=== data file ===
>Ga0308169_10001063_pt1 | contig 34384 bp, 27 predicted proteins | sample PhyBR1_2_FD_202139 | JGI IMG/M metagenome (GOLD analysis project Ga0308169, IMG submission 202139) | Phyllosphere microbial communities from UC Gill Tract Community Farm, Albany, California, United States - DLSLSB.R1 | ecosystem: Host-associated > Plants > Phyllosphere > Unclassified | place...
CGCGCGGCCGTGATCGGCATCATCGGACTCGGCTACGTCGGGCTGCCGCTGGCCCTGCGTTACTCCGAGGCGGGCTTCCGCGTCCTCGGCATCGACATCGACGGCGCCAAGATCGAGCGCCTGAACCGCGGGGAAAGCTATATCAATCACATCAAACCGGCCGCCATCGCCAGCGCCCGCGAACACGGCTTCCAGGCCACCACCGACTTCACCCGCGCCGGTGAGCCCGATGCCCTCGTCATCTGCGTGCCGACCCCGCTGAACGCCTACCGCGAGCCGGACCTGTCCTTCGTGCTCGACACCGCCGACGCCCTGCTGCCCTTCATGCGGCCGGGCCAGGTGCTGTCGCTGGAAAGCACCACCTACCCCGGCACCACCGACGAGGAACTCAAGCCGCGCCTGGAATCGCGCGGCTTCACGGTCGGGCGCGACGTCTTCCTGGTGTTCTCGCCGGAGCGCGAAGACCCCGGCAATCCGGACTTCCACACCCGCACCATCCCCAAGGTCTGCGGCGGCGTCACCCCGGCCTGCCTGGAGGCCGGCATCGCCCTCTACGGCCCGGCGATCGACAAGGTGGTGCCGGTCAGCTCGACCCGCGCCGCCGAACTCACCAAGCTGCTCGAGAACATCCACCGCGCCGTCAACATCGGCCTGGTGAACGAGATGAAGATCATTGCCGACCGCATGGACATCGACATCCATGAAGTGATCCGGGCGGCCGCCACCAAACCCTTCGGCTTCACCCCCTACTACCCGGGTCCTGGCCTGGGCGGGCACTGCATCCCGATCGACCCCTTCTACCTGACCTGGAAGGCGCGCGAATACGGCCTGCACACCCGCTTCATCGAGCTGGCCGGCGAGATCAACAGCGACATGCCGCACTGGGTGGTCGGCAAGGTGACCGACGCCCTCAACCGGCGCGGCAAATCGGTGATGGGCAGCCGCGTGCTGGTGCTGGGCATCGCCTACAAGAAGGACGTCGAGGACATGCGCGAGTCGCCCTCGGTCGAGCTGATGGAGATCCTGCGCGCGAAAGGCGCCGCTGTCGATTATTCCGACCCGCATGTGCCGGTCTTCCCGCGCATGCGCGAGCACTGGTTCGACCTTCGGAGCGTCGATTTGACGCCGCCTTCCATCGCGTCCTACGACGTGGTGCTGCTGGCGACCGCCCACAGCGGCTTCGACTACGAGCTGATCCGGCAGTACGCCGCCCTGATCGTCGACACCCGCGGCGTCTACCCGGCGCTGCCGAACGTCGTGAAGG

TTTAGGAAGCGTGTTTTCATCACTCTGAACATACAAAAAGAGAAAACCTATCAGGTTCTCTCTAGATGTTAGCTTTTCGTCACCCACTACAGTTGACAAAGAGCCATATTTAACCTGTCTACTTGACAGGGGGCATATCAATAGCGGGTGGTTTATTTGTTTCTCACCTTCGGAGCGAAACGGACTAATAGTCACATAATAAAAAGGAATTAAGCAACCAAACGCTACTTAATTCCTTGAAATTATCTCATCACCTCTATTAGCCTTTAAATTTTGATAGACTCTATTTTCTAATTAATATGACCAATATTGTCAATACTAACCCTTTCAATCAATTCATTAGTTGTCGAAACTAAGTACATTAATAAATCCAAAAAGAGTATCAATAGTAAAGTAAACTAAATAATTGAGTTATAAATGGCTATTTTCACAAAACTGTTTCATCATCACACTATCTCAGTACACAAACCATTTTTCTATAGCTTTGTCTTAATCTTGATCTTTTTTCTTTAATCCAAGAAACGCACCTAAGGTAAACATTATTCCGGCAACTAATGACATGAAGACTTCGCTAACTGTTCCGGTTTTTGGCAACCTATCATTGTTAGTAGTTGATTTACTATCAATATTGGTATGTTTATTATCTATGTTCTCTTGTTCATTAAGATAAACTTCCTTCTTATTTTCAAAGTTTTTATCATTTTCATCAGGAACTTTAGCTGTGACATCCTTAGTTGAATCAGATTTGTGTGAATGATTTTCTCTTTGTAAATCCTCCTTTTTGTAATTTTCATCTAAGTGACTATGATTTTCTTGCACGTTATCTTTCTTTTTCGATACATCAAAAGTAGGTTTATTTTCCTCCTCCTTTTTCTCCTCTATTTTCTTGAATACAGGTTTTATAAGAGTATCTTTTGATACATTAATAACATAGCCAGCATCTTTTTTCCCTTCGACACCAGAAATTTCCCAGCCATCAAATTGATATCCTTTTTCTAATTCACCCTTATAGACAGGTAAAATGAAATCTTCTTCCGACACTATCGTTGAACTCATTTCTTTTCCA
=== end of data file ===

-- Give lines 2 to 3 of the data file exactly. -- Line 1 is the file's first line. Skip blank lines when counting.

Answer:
CGCGCGGCCGTGATCGGCATCATCGGACTCGGCTACGTCGGGCTGCCGCTGGCCCTGCGTTACTCCGAGGCGGGCTTCCGCGTCCTCGGCATCGACATCGACGGCGCCAAGATCGAGCGCCTGAACCGCGGGGAAAGCTATATCAATCACATCAAACCGGCCGCCATCGCCAGCGCCCGCGAACACGGCTTCCAGGCCACCACCGACTTCACCCGCGCCGGTGAGCCCGATGCCCTCGTCATCTGCGTGCCGACCCCGCTGAACGCCTACCGCGAGCCGGACCTGTCCTTCGTGCTCGACACCGCCGACGCCCTGCTGCCCTTCATGCGGCCGGGCCAGGTGCTGTCGCTGGAAAGCACCACCTACCCCGGCACCACCGACGAGGAACTCAAGCCGCGCCTGGAATCGCGCGGCTTCACGGTCGGGCGCGACGTCTTCCTGGTGTTCTCGCCGGAGCGCGAAGACCCCGGCAATCCGGACTTCCACACCCGCACCATCCCCAAGGTCTGCGGCGGCGTCACCCCGGCCTGCCTGGAGGCCGGCATCGCCCTCTACGGCCCGGCGATCGACAAGGTGGTGCCGGTCAGCTCGACCCGCGCCGCCGAACTCACCAAGCTGCTCGAGAACATCCACCGCGCCGTCAACATCGGCCTGGTGAACGAGATGAAGATCATTGCCGACCGCATGGACATCGACATCCATGAAGTGATCCGGGCGGCCGCCACCAAACCCTTCGGCTTCACCCCCTACTACCCGGGTCCTGGCCTGGGCGGGCACTGCATCCCGATCGACCCCTTCTACCTGACCTGGAAGGCGCGCGAATACGGCCTGCACACCCGCTTCATCGAGCTGGCCGGCGAGATCAACAGCGACATGCCGCACTGGGTGGTCGGCAAGGTGACCGACGCCCTCAACCGGCGCGGCAAATCGGTGATGGGCAGCCGCGTGCTGGTGCTGGGCATCGCCTACAAGAAGGACGTCGAGGACATGCGCGAGTCGCCCTCGGTCGAGCTGATGGAGATCCTGCGCGCGAAAGGCGCCGCTGTCGATTATTCCGACCCGCATGTGCCGGTCTTCCCGCGCATGCGCGAGCACTGGTTCGACCTTCGGAGCGTCGATTTGACGCCGCCTTCCATCGCGTCCTACGACGTGGTGCTGCTGGCGACCGCCCACAGCGGCTTCGACTACGAGCTGATCCGGCAGTACGCCGCCCTGATCGTCGACACCCGCGGCGTCTACCCGGCGCTGCCGAACGTCGTGAAGG

TTTAGGAAGCGTGTTTTCATCACTCTGAACATACAAAAAGAGAAAACCTATCAGGTTCTCTCTAGATGTTAGCTTTTCGTCACCCACTACAGTTGACAAAGAGCCATATTTAACCTGTCTACTTGACAGGGGGCATATCAATAGCGGGTGGTTTATTTGTTTCTCACCTTCGGAGCGAAACGGACTAATAGTCACATAATAAAAAGGAATTAAGCAACCAAACGCTACTTAATTCCTTGAAATTATCTCATCACCTCTATTAGCCTTTAAATTTTGATAGACTCTATTTTCTAATTAATATGACCAATATTGTCAATACTAACCCTTTCAATCAATTCATTAGTTGTCGAAACTAAGTACATTAATAAATCCAAAAAGAGTATCAATAGTAAAGTAAACTAAATAATTGAGTTATAAATGGCTATTTTCACAAAACTGTTTCATCATCACACTATCTCAGTACACAAACCATTTTTCTATAGCTTTGTCTTAATCTTGATCTTTTTTCTTTAATCCAAGAAACGCACCTAAGGTAAACATTATTCCGGCAACTAATGACATGAAGACTTCGCTAACTGTTCCGGTTTTTGGCAACCTATCATTGTTAGTAGTTGATTTACTATCAATATTGGTATGTTTATTATCTATGTTCTCTTGTTCATTAAGATAAACTTCCTTCTTATTTTCAAAGTTTTTATCATTTTCATCAGGAACTTTAGCTGTGACATCCTTAGTTGAATCAGATTTGTGTGAATGATTTTCTCTTTGTAAATCCTCCTTTTTGTAATTTTCATCTAAGTGACTATGATTTTCTTGCACGTTATCTTTCTTTTTCGATACATCAAAAGTAGGTTTATTTTCCTCCTCCTTTTTCTCCTCTATTTTCTTGAATACAGGTTTTATAAGAGTATCTTTTGATACATTAATAACATAGCCAGCATCTTTTTTCCCTTCGACACCAGAAATTTCCCAGCCATCAAATTGATATCCTTTTTCTAATTCACCCTTATAGACAGGTAAAATGAAATCTTCTTCCGACACTATCGTTGAACTCATTTCTTTTCCA